Looking at sectors, prime retail remains well-supported, but secondary locations are starting to suffer due to the continued expansion of online retail. This accounted for 16% of all purchases in 2017 so far and it is forecast to grow to 20% over the next two years. Therefore, retail businesses have been reducing their store footprint, and focusing their physical operations in the more affluent areas. The one outlier in the commercial property market remains industrials, which has continued to outperform. This has not solely down to marquee deals from companies, such as Amazon, for large distribution centres either. The sector’s resilience has proved popular with investors, across all lot sizes. However, yields have been driven to much lower levels and it is now becoming increasingly hard to find value in the area.
In the investment market, London property remains a ‘trophy asset’ for many overseas buyers and we continue to see transactions from China, Germany, the Middle East and the US. For example, despite the Chinese government introducing capital controls on buying property overseas, Chinese companies are still purchasing key assets. This was highlighted by Wanda – China’s largest commercial property conglomerate – pulling out of a £470m deal to purchase Nine Elms Square. However, the transaction continued after two Hong Kong-listed developers stepped in. Importantly, property’s attractiveness for all buyers is still its spread above bonds, which we expect to further support the market for both domestic and overseas buyers. Our focus remains on identifying undervalued assets on attractive yields, such as smaller industrial units in key strategic cities such as Manchester and Bristol.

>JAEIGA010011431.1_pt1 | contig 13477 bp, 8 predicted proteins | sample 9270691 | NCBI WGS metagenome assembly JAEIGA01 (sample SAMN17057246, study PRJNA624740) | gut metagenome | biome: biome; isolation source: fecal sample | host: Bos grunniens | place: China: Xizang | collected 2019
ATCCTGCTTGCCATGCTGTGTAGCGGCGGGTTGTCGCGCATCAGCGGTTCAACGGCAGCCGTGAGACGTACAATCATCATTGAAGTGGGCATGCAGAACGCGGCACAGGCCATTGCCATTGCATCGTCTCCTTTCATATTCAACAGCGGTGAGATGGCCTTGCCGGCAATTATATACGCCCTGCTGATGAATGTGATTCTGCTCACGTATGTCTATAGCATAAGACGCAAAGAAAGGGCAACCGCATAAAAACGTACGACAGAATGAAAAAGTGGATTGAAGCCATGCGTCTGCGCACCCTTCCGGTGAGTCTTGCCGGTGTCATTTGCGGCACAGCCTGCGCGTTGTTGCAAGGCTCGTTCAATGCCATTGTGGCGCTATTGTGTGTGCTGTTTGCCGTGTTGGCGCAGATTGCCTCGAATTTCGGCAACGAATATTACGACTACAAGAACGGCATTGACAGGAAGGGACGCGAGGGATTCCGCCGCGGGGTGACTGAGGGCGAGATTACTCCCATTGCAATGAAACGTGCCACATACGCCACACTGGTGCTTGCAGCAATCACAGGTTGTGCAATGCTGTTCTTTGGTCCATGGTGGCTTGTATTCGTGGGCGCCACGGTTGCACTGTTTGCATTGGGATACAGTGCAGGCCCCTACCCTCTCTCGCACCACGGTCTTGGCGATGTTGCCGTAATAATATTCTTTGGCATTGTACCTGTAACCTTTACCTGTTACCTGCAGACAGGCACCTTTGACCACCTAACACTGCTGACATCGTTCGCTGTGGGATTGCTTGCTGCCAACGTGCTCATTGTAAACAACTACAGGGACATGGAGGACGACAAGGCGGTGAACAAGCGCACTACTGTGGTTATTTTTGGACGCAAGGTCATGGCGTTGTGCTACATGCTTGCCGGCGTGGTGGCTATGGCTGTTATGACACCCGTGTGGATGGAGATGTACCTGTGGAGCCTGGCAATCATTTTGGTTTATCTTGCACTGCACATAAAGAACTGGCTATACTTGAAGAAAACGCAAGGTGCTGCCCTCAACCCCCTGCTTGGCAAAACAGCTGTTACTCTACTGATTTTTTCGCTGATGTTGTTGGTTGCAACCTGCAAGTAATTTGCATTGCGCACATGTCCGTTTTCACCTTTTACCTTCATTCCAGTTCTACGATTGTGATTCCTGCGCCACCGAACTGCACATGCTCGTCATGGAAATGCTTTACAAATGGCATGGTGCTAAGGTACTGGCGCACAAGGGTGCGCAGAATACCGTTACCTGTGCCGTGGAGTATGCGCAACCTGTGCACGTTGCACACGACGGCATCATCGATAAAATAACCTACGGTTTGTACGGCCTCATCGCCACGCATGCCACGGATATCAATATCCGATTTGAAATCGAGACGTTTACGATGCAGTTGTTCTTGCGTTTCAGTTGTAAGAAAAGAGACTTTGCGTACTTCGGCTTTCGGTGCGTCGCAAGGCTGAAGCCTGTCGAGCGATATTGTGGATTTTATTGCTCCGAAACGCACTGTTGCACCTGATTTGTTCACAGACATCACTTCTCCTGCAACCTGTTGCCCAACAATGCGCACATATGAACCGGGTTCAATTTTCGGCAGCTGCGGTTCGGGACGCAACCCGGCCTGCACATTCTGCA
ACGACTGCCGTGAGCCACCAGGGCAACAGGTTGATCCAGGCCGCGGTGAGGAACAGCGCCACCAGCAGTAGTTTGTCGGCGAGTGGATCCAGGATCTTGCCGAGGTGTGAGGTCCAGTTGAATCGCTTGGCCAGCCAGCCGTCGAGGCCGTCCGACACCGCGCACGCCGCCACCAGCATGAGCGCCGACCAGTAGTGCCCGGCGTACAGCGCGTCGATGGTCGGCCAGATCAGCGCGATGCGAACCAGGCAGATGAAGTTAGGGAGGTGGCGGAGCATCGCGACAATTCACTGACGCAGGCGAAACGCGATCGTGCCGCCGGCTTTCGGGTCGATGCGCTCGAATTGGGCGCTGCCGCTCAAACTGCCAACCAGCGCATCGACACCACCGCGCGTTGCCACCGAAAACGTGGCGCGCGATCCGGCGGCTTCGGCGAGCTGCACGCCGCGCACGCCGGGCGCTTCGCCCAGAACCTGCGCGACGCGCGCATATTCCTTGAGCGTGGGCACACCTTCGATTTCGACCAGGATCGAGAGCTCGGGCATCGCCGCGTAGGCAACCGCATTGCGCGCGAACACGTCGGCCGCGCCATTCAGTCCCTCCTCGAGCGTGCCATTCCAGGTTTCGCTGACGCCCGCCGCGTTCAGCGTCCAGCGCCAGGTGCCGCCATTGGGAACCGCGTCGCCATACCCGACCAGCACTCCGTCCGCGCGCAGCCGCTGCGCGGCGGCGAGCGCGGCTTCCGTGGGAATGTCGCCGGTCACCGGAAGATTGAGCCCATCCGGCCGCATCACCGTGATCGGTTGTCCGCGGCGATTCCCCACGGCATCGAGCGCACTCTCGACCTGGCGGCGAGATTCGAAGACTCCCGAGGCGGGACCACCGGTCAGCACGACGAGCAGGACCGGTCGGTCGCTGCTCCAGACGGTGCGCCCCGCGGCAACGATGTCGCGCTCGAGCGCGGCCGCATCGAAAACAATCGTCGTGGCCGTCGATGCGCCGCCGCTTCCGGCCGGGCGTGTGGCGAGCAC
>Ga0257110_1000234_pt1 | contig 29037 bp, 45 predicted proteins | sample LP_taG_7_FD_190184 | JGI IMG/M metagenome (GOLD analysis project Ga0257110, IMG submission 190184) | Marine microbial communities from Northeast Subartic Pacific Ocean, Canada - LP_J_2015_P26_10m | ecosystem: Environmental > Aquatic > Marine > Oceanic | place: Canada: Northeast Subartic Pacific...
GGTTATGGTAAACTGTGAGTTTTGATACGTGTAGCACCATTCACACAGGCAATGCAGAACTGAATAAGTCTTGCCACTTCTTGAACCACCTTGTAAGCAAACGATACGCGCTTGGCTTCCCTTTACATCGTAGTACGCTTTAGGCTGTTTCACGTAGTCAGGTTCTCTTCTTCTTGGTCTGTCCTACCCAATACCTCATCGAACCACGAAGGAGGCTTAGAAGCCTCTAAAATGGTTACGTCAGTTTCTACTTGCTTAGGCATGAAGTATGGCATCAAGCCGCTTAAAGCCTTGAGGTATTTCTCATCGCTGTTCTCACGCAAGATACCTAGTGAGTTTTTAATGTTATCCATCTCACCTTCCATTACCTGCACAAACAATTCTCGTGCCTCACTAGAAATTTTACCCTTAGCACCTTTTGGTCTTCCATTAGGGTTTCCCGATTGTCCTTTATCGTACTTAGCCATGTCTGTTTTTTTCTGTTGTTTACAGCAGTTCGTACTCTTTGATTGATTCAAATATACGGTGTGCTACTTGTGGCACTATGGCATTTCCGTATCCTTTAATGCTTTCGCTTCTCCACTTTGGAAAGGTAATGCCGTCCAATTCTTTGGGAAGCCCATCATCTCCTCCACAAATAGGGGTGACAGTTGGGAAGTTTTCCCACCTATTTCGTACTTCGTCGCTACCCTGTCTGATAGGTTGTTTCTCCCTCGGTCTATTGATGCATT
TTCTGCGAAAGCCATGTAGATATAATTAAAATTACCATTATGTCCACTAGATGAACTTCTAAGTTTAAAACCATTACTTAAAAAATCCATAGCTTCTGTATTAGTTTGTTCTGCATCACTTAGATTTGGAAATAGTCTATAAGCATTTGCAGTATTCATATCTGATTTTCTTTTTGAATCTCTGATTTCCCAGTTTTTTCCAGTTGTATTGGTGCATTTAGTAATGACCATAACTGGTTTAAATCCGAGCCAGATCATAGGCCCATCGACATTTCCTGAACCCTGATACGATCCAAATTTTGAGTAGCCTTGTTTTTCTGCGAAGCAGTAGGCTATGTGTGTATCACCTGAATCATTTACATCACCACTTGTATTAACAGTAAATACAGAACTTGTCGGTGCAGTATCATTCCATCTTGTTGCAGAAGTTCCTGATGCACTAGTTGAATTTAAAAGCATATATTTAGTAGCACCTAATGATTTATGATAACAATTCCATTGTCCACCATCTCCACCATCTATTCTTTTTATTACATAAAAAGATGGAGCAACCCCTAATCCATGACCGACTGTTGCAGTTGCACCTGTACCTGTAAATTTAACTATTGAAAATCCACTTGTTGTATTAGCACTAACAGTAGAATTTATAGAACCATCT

In the UK, although the outlook for the domestic economy is still a little up in the air, 80% of the equity market’s revenues in fact come from overseas. Therefore, the positive outlook for the global economy largely translates to a positive one for many UK companies. The Brexit risk remains, in that this will lower growth forecasts relative to the rest of the world. However, we still expect growth in the UK, with GDP rising by 1.75% next year. This should support equity prices, with further sterling weakness also benefiting the large and mega-cap names.
Outside of the UK, Europe remains our most favoured equity market driven by improving economic momentum and attractive valuations relative to the rest of the world. European equities have underperformed global equities by a considerable margin over the last decade, which we believe offers significant catch-up potential. Japan also looks attractive, with earnings-per-share (EPS) at record highs and economic confidence on the rise.
The outlook for the US is more complicated, however, with the Shiller price-to-earnings (P/E) ratio currently standing at 31x. Although we expect a robust economic outlook, an upswing in cyclical growth tends to see markets such as Europe and Japan outperform. Therefore, despite consensus EPS growth of 15% forecast for next year in the US – which should counter some stretched valuations – we are finding better value in other markets.
Past performance is not a guide to future performance. The value of investments may fall as well as rise and investors may not get back the amount invested. Income from investments may fluctuate. Currency fluctuations can also affect performance.